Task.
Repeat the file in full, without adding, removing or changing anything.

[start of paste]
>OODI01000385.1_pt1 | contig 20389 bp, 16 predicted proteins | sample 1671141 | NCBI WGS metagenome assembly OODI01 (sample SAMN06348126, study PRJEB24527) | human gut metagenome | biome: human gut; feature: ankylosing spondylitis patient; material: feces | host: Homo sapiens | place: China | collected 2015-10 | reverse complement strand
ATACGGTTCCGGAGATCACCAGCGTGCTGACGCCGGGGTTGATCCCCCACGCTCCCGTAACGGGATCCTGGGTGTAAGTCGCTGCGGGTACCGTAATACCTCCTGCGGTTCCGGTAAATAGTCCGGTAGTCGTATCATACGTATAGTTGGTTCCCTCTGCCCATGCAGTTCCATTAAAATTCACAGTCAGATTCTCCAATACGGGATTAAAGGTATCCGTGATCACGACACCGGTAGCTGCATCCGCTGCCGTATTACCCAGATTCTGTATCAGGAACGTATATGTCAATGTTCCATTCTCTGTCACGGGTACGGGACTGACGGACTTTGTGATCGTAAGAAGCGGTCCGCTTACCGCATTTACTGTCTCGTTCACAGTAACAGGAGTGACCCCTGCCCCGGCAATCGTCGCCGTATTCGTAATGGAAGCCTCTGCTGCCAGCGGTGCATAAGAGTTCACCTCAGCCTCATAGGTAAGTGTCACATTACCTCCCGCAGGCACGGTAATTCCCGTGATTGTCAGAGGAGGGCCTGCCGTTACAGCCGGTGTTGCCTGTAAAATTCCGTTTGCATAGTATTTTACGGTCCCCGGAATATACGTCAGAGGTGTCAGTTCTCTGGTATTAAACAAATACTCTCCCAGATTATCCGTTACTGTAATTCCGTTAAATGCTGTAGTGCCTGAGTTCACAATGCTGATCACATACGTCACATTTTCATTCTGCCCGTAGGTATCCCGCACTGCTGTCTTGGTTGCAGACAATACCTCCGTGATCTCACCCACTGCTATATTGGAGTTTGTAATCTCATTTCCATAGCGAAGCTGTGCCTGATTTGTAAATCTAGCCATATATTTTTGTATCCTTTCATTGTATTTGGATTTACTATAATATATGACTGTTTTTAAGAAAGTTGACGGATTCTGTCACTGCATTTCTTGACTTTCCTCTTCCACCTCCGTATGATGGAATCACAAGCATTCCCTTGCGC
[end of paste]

>OODI01000385.1_pt1 | contig 20389 bp, 16 predicted proteins | sample 1671141 | NCBI WGS metagenome assembly OODI01 (sample SAMN06348126, study PRJEB24527) | human gut metagenome | biome: human gut; feature: ankylosing spondylitis patient; material: feces | host: Homo sapiens | place: China | collected 2015-10 | reverse complement strand
ATACGGTTCCGGAGATCACCAGCGTGCTGACGCCGGGGTTGATCCCCCACGCTCCCGTAACGGGATCCTGGGTGTAAGTCGCTGCGGGTACCGTAATACCTCCTGCGGTTCCGGTAAATAGTCCGGTAGTCGTATCATACGTATAGTTGGTTCCCTCTGCCCATGCAGTTCCATTAAAATTCACAGTCAGATTCTCCAATACGGGATTAAAGGTATCCGTGATCACGACACCGGTAGCTGCATCCGCTGCCGTATTACCCAGATTCTGTATCAGGAACGTATATGTCAATGTTCCATTCTCTGTCACGGGTACGGGACTGACGGACTTTGTGATCGTAAGAAGCGGTCCGCTTACCGCATTTACTGTCTCGTTCACAGTAACAGGAGTGACCCCTGCCCCGGCAATCGTCGCCGTATTCGTAATGGAAGCCTCTGCTGCCAGCGGTGCATAAGAGTTCACCTCAGCCTCATAGGTAAGTGTCACATTACCTCCCGCAGGCACGGTAATTCCCGTGATTGTCAGAGGAGGGCCTGCCGTTACAGCCGGTGTTGCCTGTAAAATTCCGTTTGCATAGTATTTTACGGTCCCCGGAATATACGTCAGAGGTGTCAGTTCTCTGGTATTAAACAAATACTCTCCCAGATTATCCGTTACTGTAATTCCGTTAAATGCTGTAGTGCCTGAGTTCACAATGCTGATCACATACGTCACATTTTCATTCTGCCCGTAGGTATCCCGCACTGCTGTCTTGGTTGCAGACAATACCTCCGTGATCTCACCCACTGCTATATTGGAGTTTGTAATCTCATTTCCATAGCGAAGCTGTGCCTGATTTGTAAATCTAGCCATATATTTTTGTATCCTTTCATTGTATTTGGATTTACTATAATATATGACTGTTTTTAAGAAAGTTGACGGATTCTGTCACTGCATTTCTTGACTTTCCTCTTCCACCTCCGTATGATGGAATCACAAGCATTCCCTTGCGC